Her face pulled into something uncertain and darkness clouded her eyes. She slid her wrist out of his grip and pushed her hand into the sand, rose up out of the water. He shifted his legs and pushed them into the gravel underneath him, let the water slide off of him as he got to his feet.

"You want to tell me something?" he ventured, quietly.

She crossed her arms a moment, sighed, and let her hands loose again. She pushed her bangs away, and they fell back over her eyes. "Hiccup, I've been thinking about this, a lot."

He searched in her eyes, and she looked away, cleared her throat. "I have to be honest with you."

He swallowed.

"And I think you're wrong." She sniffed, inhaled suddenly, talked fast. "You were wrong to come out here and take a chance by yourself. You were wrong to skip on your responsibilities to your tribe. You were . . ." Her voice was cracking now, a gentle, sharp cracking. "--wrong to make us come out here, instead of helping with the war that's been started. We could have done so much, you could have done so much. I'm sure they need you there, for those dragons. There's so many dragons who need you, and you're the only one of all of us who knows how to deal with them." She wiped her bang from her forehead, looked at him. He stared back, somehow not surprised with the words she had to say. It's just that no one had quite spoken them before. His heart was numb, oddly numb, and he merely nodded at her. "Yeah, I know. . ." he hummed. Something convicted stung in his heart and he swallowed. "But I can't let Toothless get killed." He peeked at her, knew that whether or not she understood, that was the truth and he would not regret it.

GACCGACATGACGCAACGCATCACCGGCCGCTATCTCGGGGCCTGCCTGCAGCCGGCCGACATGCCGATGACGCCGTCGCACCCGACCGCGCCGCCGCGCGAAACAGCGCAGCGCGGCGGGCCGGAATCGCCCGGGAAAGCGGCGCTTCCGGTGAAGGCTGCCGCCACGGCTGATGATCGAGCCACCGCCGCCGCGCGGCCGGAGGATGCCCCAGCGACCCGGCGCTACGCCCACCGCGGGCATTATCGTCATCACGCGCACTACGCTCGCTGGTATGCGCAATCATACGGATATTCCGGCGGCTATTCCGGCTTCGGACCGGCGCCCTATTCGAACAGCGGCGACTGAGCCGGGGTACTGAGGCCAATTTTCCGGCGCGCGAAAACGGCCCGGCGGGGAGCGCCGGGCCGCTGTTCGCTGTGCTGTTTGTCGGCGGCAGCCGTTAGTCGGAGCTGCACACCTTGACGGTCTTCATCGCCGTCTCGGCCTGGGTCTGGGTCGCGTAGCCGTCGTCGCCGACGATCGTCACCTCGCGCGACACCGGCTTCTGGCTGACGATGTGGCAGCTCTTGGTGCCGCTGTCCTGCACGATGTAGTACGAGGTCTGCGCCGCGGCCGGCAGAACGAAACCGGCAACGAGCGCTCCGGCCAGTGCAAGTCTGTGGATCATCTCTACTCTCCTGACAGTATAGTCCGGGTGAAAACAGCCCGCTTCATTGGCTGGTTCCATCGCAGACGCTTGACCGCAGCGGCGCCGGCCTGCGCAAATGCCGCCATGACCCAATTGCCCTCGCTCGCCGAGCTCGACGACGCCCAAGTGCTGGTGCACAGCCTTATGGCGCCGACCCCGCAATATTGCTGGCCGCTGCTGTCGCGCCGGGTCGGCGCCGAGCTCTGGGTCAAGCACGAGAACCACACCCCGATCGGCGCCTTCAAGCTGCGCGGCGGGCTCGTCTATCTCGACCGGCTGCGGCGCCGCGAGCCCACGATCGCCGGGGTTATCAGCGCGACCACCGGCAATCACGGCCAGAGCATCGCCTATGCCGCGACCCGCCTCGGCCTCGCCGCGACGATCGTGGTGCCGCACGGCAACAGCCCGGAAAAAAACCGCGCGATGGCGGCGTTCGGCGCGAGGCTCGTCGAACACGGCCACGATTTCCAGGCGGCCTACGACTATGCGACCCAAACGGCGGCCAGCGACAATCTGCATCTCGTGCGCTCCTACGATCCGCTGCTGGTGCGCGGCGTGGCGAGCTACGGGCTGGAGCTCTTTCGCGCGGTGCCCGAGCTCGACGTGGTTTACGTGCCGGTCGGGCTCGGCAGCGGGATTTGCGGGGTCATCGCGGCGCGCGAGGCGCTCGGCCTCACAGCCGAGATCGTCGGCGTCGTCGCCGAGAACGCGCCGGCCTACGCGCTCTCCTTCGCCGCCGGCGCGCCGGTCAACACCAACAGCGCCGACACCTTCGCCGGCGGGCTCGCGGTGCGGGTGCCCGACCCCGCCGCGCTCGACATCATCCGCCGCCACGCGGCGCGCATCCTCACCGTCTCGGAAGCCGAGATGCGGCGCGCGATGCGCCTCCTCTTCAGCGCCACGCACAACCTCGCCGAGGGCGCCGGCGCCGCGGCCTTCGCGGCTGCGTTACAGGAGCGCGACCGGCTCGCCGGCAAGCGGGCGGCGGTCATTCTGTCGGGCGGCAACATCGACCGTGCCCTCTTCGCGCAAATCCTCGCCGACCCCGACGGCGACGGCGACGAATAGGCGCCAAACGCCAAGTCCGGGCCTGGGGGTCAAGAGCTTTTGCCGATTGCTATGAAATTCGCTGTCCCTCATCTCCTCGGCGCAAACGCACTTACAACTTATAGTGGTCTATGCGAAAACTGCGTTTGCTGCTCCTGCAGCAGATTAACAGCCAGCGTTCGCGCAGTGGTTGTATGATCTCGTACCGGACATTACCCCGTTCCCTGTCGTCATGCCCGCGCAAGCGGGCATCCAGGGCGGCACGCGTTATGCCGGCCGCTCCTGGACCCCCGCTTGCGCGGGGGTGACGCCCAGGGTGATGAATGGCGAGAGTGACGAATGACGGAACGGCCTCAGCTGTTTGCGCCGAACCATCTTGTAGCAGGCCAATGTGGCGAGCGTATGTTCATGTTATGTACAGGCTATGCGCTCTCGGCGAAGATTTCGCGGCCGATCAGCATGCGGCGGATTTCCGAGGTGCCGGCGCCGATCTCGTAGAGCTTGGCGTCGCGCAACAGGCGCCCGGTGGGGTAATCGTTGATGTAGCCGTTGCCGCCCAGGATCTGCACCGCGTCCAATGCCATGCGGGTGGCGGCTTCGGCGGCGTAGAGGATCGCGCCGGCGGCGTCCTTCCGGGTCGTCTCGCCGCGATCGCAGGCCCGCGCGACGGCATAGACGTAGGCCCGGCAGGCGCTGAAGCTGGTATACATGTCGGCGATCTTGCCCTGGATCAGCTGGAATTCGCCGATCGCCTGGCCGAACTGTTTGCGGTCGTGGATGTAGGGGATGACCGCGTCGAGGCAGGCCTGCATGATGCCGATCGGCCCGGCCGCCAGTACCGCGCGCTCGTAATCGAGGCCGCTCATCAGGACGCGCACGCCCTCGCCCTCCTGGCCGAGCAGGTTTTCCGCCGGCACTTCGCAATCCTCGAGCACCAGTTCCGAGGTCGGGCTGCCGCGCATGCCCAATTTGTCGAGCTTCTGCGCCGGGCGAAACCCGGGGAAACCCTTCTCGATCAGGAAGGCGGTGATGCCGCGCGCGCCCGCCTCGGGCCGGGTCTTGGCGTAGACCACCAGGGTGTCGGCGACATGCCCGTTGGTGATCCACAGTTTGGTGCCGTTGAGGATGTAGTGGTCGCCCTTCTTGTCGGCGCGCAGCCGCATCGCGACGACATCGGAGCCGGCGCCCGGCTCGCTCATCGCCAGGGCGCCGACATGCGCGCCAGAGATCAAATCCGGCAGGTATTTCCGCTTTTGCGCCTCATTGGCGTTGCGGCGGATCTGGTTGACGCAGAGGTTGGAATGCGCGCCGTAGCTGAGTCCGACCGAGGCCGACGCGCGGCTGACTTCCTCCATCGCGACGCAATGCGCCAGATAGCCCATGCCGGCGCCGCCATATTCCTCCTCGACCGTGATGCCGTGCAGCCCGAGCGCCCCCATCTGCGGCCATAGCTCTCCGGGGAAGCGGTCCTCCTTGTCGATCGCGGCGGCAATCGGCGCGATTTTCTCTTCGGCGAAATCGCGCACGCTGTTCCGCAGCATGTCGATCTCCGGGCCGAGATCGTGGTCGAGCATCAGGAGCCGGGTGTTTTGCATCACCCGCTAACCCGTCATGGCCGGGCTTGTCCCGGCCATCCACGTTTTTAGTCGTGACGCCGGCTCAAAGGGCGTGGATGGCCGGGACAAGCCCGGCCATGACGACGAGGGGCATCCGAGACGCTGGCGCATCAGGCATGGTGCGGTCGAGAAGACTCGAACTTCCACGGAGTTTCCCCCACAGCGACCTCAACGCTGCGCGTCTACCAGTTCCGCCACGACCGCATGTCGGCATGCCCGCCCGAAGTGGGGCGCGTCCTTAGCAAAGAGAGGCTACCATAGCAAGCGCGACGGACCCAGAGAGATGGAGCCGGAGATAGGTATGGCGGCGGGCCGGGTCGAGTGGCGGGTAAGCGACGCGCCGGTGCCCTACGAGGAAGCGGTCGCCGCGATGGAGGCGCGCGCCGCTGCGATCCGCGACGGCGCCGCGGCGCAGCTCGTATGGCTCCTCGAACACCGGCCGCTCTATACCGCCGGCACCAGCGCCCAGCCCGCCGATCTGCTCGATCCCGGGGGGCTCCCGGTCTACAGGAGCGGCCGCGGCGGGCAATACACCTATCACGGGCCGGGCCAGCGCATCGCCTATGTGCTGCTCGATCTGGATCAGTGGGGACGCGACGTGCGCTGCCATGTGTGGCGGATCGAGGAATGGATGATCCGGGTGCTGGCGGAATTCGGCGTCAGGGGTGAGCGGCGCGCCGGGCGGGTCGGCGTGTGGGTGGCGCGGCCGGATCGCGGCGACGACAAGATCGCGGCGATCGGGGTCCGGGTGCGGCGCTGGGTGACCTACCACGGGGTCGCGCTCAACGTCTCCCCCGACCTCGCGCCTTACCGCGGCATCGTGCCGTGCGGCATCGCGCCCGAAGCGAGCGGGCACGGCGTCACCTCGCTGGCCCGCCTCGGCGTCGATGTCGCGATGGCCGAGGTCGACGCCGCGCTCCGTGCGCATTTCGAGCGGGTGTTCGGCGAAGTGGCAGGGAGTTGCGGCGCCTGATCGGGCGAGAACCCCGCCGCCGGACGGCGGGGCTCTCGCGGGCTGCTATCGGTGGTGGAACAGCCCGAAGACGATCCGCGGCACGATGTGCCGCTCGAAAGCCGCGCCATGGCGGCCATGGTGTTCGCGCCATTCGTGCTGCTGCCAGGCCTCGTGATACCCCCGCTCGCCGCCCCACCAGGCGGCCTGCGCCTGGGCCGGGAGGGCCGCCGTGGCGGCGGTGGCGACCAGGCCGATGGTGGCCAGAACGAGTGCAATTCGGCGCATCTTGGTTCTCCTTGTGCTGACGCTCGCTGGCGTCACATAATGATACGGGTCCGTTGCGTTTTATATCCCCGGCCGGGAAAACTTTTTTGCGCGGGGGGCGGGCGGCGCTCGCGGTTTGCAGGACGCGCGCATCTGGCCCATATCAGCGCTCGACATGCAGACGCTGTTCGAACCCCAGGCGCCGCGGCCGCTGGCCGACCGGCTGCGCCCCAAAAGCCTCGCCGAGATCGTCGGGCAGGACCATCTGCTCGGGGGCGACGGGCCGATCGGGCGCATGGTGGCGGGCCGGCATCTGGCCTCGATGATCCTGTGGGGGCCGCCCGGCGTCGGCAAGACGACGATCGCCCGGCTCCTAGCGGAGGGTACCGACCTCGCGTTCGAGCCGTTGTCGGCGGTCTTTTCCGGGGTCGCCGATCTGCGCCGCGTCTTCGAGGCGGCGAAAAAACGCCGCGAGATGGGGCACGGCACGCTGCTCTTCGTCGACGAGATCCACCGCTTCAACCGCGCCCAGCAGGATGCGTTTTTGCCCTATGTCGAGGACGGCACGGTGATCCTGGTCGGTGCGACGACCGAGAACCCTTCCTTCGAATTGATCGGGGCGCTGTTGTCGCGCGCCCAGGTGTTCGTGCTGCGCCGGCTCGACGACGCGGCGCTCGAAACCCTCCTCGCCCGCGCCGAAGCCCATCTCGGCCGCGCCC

She wiped her bangs away, the water dripping from her fingers. "You realize that Induction Day still happened, in theory . . ."

He squinted. Tradition was strange like that, but would that day actually count?

". . . and I'm not sure your father is ready for you to join his council, or--" She caught her breath. "--if I am . . ."

He looked up at her, found a strange maturity in her blue eyes.. "Astrid, this is a special case. Stuff like this doesn't happen everyday--"